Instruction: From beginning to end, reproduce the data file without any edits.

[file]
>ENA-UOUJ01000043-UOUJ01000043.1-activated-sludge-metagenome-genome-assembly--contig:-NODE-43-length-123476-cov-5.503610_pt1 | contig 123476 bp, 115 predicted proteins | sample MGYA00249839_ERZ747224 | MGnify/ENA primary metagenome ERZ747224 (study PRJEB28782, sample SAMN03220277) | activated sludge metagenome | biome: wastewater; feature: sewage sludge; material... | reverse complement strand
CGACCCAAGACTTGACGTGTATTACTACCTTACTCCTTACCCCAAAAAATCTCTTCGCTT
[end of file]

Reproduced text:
>ENA-UOUJ01000043-UOUJ01000043.1-activated-sludge-metagenome-genome-assembly--contig:-NODE-43-length-123476-cov-5.503610_pt1 | contig 123476 bp, 115 predicted proteins | sample MGYA00249839_ERZ747224 | MGnify/ENA primary metagenome ERZ747224 (study PRJEB28782, sample SAMN03220277) | activated sludge metagenome | biome: wastewater; feature: sewage sludge; material... | reverse complement strand
CGACCCAAGACTTGACGTGTATTACTACCTTACTCCTTACCCCAAAAAATCTCTTCGCTT